Entertainment Weekly Looks Back at "Prisoner of Azkaban" and "Goblet of Fire"
November 17, 2010, 11:38 PM
As you may recall, Entertainment Weekly is looking back at the first six Harry Potter films as a way of counting down to the release of "Deathly Hallows: Part 1." They now have articles on "Prisoner of Azkaban" and "Goblet of Fire." For "Prisoner of Azkaban" Entertainment Weekly writes:
Cuarón continued to shake things up well into production. He relocated
Hogwarts castle to the Scottish Highlands, forcing production delays due
to bad weather. He collaborated with screenwriter Steve Kloves on
inventing scenes whole cloth, like Harry’s solo joyride on a majestic
Hippogriff (part horse, part eagle). He encouraged actor Michael Gambon,
who replaced the late Richard Harris as Hogwarts Headmaster Albus
Dumbledore, to embrace the character’s eccentric sensibility, dressing
him more like a magical hippie than the classic wizard from the first
two films. He asked for longer, more complicated takes, challenging his
young actors to stretch past their limitations. “Sometimes, it took two
weeks for me just to get one shot right,” said Radcliffe. When the title
star approached Cuarón for help in nailing a particularly demanding
monologue railing against Sirius Black, instead of simply giving him
suggestions for facial expressions like Columbus would have, Cuarón
talked Radcliffe through Harry’s emotional life. Then he said, figure
this out for yourself. “I’ll forever be in his debt,” Radcliffe raved.
“It basically affected the way I approached everything after that.”
In discussing "Goblet of Fire" Entertainment Weekly pays particular attention to the choice of Mike Newell as director for the film:
Enter Mike Newell, the journeyman director of Four Weddings and a Funeral and Donnie Brasco. Like Azkaban‘s Alfonso Cuaron, Newell might’ve seemed like a left-field choice to make a boisterous fantasy romp, but Potter producer David Heyman explained to EW that Newell was actually his first choice to direct Sorcerer’s Stone. “[Heyman] had the following thought: Harry Potter’s British; perhaps the artistic sensibility translating him should be British too.” Although Newell turned down the original job, he took the gig for Goblet,
figuring that he could bring a note of realism to the film’s portrayal
of British school life. Regarding the first two films, Newell noted: “I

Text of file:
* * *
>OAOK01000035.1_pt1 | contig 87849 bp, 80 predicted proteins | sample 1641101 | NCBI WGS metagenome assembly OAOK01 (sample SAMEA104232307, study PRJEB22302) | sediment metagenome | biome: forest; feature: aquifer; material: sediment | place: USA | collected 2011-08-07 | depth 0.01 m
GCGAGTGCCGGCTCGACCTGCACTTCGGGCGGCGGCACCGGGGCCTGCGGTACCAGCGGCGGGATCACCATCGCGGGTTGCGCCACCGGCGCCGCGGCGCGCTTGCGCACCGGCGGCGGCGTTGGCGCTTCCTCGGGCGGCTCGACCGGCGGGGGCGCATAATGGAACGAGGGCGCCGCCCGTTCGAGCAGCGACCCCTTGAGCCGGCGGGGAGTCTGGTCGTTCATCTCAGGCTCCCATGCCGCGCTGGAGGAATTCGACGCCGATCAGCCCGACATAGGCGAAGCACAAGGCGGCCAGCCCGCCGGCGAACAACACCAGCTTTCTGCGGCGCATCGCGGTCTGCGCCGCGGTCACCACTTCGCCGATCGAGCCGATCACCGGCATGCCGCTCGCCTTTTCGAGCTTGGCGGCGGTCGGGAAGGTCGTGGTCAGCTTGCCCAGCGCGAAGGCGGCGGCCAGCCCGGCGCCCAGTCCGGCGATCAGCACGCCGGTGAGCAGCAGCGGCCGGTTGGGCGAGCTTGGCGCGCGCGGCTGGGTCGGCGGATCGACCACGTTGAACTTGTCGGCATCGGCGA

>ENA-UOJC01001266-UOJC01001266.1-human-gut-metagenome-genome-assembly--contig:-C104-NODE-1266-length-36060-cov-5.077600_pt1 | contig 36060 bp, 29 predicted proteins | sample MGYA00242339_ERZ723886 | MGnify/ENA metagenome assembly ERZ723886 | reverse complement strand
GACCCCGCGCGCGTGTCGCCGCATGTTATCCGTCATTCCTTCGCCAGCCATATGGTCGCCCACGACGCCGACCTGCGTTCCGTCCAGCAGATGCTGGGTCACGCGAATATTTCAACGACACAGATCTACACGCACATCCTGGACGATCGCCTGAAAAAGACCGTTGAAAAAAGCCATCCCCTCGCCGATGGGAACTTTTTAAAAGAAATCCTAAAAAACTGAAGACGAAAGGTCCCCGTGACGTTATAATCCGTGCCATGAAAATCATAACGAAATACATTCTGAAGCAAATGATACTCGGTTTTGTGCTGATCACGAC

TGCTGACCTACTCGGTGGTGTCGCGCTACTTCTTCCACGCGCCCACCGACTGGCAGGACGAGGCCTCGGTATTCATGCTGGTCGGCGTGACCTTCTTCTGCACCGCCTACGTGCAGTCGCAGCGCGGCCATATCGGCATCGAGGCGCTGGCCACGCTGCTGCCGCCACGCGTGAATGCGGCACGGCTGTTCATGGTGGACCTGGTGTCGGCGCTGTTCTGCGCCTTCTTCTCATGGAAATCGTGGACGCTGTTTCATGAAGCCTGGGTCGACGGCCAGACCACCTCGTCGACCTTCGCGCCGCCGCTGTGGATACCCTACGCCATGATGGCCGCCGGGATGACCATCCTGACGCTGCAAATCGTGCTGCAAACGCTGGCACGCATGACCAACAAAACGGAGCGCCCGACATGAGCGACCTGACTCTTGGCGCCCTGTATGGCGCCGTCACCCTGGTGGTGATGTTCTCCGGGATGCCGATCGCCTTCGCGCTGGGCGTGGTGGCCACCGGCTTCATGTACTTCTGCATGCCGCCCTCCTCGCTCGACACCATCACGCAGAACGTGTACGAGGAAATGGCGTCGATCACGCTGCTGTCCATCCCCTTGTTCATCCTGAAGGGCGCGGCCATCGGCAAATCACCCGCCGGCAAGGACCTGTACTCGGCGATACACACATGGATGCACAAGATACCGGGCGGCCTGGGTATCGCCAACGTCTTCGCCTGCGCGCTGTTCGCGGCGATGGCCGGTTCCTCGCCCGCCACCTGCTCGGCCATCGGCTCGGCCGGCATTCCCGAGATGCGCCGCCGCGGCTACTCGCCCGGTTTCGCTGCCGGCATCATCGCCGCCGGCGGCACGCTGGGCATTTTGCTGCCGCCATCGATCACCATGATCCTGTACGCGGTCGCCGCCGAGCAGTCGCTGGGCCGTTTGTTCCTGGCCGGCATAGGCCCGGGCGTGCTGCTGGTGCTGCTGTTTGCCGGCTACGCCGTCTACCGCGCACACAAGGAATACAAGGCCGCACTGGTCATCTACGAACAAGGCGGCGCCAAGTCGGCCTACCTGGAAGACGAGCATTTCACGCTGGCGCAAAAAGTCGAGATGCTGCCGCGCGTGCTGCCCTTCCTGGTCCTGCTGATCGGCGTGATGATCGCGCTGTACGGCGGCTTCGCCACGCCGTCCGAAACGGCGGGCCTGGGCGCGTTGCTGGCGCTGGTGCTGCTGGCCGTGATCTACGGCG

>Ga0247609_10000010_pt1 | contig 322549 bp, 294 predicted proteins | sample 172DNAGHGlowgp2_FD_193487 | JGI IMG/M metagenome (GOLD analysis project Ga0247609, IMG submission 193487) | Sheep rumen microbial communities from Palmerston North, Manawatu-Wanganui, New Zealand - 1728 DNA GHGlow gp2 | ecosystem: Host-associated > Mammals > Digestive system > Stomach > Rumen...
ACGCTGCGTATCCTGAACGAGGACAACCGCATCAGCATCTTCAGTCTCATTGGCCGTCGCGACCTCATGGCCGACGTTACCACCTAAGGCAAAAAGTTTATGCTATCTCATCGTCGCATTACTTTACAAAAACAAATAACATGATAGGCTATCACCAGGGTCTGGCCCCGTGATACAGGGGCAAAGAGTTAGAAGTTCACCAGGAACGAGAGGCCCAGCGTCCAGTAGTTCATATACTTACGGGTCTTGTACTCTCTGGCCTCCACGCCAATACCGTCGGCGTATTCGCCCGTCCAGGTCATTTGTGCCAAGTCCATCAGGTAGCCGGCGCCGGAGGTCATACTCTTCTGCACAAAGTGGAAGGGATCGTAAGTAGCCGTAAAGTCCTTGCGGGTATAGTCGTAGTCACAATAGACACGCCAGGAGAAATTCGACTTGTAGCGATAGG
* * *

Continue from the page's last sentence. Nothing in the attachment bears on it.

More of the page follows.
felt the children were rather…oh, Stiff. My view is that children are violent, dirty, corrupt anarchists.”
You can read both articles here
Good Interviews :D
Love GoF, didnt know that Newell was considered for SS
“My view is that children are violent, dirty, corrupt anarchists.” Newell hahahaha wow
what de hell “my view is that children are violent, dirty, corrupt anarchrists.” is he talking about a corrupt government or children coz far as I know children are sweet innocent human beings.
love newell for that quote!
No, they’re not HarryGinnyfan. We just like to think they are. Children are little monsters! Ah, how I miss those happy days :)
“my view is that children are violent, dirty, corrupt anarchrists.” what the hell is he thinking?
oh well that’s nice…that thing about children
Very interesting quote…. I have to say I disagree. Even though I am a teenager I babysit a lot and kids just want someone to listen and understand them.
I think there is a happy medium between Newell’s view of children and the more socially acceptable view. I think they are innocent and beautiful but basically lawless and that is the great thing about being a kid. Any kid that isn’t basically lawless – and I mean that in the best sense of the word – is nuthin’ but a Percy. :)
So, its his fault that Michael Gambon has his beard in a stupid ponytail!
And, Hogwarts isn’t supposed to be regular “British school life”. Its supposed to be magical and unreal!!!!
I remember being a child, and having no sense of property boundries if there was something interesting to see or do. I did have a sense of staying out of trouble, but usually only after being threatened. That may have been Newell’s meaning.
I don’t think Mike Newell meant anything bad by this – those are wonderful qualities for children. For ex. my son (who’s just about Hogwarts entry age!) never really thinks things through to the end. He’s very curious, so when we wonders what would happen if he threw something off the deck, he doesn’t just hypothesize – he goes ahead and does it to find out for himself! As for Violent – ever see a bunch of 11 and 12 year old boys playing in a field? Adults don’t act like that anymore. (And yes, he’s definitely dirty most of the time).
That thing about the children is … lovely :p
really liked the third and fourth films, how could newell turn down directing the first film? after reading the book, i would’ve done ANYTHING for the chance :) :)
he did such a great job of the 4th film tho. loved the scene with snape hitting ron and harry on the head in the great hall :P
gotta love snape :) :) :) :) :) :) :)
So Cuaron decided to dress Gambon like a hippie. To quote Heromine “What an idiot!” This is supposed to be a respected higher authority figure. I’ll never forgive Richard Harris for dying! Gambon is not Dumbledore and never will be.